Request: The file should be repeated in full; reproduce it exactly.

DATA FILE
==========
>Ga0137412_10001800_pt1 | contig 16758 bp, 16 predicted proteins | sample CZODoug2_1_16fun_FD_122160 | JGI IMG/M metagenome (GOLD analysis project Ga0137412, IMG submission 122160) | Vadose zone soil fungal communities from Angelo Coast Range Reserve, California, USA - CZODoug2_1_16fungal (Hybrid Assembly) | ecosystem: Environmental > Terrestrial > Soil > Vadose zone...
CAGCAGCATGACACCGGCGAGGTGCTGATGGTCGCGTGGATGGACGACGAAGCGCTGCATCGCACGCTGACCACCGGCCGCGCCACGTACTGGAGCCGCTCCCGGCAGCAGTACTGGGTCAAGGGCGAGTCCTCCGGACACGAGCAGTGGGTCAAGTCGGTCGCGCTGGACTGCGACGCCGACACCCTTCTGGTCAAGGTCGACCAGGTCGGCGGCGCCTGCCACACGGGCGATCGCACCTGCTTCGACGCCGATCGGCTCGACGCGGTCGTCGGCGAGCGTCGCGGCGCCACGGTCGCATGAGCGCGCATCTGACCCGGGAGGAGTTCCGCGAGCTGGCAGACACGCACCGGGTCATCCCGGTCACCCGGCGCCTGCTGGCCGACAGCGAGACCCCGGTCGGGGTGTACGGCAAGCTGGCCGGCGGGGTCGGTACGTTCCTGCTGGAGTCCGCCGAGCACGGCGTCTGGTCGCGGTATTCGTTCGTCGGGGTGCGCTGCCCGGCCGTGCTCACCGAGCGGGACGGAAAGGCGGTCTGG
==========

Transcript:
>Ga0137412_10001800_pt1 | contig 16758 bp, 16 predicted proteins | sample CZODoug2_1_16fun_FD_122160 | JGI IMG/M metagenome (GOLD analysis project Ga0137412, IMG submission 122160) | Vadose zone soil fungal communities from Angelo Coast Range Reserve, California, USA - CZODoug2_1_16fungal (Hybrid Assembly) | ecosystem: Environmental > Terrestrial > Soil > Vadose zone...
CAGCAGCATGACACCGGCGAGGTGCTGATGGTCGCGTGGATGGACGACGAAGCGCTGCATCGCACGCTGACCACCGGCCGCGCCACGTACTGGAGCCGCTCCCGGCAGCAGTACTGGGTCAAGGGCGAGTCCTCCGGACACGAGCAGTGGGTCAAGTCGGTCGCGCTGGACTGCGACGCCGACACCCTTCTGGTCAAGGTCGACCAGGTCGGCGGCGCCTGCCACACGGGCGATCGCACCTGCTTCGACGCCGATCGGCTCGACGCGGTCGTCGGCGAGCGTCGCGGCGCCACGGTCGCATGAGCGCGCATCTGACCCGGGAGGAGTTCCGCGAGCTGGCAGACACGCACCGGGTCATCCCGGTCACCCGGCGCCTGCTGGCCGACAGCGAGACCCCGGTCGGGGTGTACGGCAAGCTGGCCGGCGGGGTCGGTACGTTCCTGCTGGAGTCCGCCGAGCACGGCGTCTGGTCGCGGTATTCGTTCGTCGGGGTGCGCTGCCCGGCCGTGCTCACCGAGCGGGACGGAAAGGCGGTCTGG